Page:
Facilitator’s Guide

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Preparation: there are a number of things a counselor can do before introducing this workbook to live clients.

1.The simplest thing would be to go through it for yourself, even better if you can do it with a group of peers. You may not be in recovery from alcohol or drug addiction, but rare is the human being who does not do something they know is not good for them. And just as rare is the human being who has not quit their personal “something,” only to change their mind and go back to it somewhere down the road. This is the experience of relapse! And you will find that the thoughts in your mind as you changed your mind and went back to your personal “something” parallel the thinking of your alcoholic/addict patients as they pick up the first drink or drug of relapse.  Not only does this give you a basis for completing the workbook from your own experience, it may give you a new perspective on the similarity between you and your clients.

2. There are also some things you may read that will increase your understanding before and after trying to process the workbook with live patients .   See the link to the left for five “articles behind the workbook,” which you can read right on the website.  The first one actually gives the empirical and theoretical rationale of the workbook and the others shed light on various sections, as explained on that page.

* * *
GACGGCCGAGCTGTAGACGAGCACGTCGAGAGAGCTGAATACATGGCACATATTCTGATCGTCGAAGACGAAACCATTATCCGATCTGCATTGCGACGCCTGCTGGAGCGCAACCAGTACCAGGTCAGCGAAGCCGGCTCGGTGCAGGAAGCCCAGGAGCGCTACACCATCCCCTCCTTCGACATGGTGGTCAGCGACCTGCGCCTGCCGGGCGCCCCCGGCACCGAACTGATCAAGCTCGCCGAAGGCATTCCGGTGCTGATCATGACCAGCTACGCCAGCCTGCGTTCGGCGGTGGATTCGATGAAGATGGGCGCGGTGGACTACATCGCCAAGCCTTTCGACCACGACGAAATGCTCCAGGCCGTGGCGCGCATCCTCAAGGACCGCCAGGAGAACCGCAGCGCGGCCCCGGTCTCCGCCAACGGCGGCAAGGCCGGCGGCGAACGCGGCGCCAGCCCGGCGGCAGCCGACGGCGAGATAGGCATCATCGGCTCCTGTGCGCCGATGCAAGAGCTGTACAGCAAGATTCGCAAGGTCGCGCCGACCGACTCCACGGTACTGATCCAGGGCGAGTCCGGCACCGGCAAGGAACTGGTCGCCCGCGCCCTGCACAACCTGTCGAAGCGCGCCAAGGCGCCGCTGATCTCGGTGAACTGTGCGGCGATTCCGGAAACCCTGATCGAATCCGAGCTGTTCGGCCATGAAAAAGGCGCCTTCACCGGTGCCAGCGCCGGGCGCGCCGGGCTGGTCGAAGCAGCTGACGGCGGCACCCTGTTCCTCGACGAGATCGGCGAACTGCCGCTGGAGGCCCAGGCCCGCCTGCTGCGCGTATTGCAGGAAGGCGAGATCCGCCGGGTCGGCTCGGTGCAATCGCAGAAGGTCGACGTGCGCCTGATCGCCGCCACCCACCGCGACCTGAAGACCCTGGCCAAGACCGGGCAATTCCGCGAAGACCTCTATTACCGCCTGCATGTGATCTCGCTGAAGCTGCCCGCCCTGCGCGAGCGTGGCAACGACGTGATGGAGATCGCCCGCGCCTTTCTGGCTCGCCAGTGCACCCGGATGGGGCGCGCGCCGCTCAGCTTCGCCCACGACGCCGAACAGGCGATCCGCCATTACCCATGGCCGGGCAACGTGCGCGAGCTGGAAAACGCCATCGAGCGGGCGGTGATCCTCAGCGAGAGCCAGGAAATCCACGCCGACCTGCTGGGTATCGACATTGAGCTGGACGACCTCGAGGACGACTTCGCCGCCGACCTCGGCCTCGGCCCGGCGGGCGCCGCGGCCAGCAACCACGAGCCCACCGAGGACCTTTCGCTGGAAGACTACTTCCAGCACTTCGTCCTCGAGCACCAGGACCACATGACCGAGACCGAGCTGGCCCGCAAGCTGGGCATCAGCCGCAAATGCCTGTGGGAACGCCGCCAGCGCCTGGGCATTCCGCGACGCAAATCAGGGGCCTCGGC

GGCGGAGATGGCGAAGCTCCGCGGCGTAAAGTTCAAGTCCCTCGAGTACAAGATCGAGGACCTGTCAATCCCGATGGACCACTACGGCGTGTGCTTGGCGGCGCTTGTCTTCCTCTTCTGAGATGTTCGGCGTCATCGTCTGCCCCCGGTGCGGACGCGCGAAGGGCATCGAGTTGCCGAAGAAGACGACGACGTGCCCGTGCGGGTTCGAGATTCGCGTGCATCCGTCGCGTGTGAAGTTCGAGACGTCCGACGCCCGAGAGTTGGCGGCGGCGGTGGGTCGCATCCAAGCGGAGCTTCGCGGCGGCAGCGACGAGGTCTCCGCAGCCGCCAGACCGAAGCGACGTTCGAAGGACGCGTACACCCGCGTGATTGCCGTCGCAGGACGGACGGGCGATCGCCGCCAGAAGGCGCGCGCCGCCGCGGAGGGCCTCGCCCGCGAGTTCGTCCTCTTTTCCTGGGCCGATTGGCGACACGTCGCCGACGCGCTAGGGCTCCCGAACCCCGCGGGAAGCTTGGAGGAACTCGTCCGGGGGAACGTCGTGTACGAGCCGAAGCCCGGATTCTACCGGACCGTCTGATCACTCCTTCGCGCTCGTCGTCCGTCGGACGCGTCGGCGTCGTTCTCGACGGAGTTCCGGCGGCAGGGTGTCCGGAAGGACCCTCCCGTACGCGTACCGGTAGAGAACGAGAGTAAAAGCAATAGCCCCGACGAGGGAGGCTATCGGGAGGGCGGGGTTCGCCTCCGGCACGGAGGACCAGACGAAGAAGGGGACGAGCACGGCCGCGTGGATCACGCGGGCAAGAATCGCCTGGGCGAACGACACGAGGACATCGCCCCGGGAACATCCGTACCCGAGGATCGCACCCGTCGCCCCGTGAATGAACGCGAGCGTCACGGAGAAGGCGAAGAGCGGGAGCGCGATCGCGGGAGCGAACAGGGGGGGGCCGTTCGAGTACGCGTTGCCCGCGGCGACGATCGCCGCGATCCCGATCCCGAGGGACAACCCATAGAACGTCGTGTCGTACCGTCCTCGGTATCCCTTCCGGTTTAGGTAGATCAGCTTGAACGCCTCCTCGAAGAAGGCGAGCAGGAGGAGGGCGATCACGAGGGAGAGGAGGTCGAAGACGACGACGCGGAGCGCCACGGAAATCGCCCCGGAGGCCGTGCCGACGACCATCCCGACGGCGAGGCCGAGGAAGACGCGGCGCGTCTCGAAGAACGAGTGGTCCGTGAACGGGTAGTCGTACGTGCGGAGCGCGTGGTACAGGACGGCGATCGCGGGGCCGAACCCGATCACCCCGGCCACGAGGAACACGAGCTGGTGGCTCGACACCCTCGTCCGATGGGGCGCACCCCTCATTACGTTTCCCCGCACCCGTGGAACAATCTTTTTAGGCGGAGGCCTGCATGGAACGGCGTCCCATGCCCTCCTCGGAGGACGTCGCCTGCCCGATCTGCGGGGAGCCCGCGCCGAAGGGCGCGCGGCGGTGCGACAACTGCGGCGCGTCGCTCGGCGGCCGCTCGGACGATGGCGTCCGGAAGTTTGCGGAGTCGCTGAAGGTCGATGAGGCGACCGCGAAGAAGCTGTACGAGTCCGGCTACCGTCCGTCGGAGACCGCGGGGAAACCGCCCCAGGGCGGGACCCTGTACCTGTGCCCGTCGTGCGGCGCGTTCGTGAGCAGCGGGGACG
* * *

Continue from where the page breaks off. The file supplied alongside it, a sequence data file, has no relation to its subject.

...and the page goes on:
My book,  White Knuckles and Wishful Thinking, features two lengthy chapters on the two kinds of relapse thinking.  Chapter Three, on  “wishful thinking” includes two exercises, “Exhaustion of the Obvious”  (which you will recognize as the source of the list for “BFOTO” in the workbook) and “Addiction Conviction Scale” (an early version of the Memory Scale – have processed it with groups of ninety!) The chapters on ownership and disownership inform the workbook’s “Wishful Realization number Two.” Patient exercises at the end of each chapter make great follow-up homework for the workbook, or in their own right.

An intense review of the first three chapters of the AA “Big Book,” focusing on the theme of taking the first drink, might also be helpful, especially for those who have not yet realized the clinical value of this book. Chapter three is particularly focused on the relapse with wishful thinking, though the Big Book does not use that term.  (See my blog entry on all the terms it does use.) Chapters four through six also refe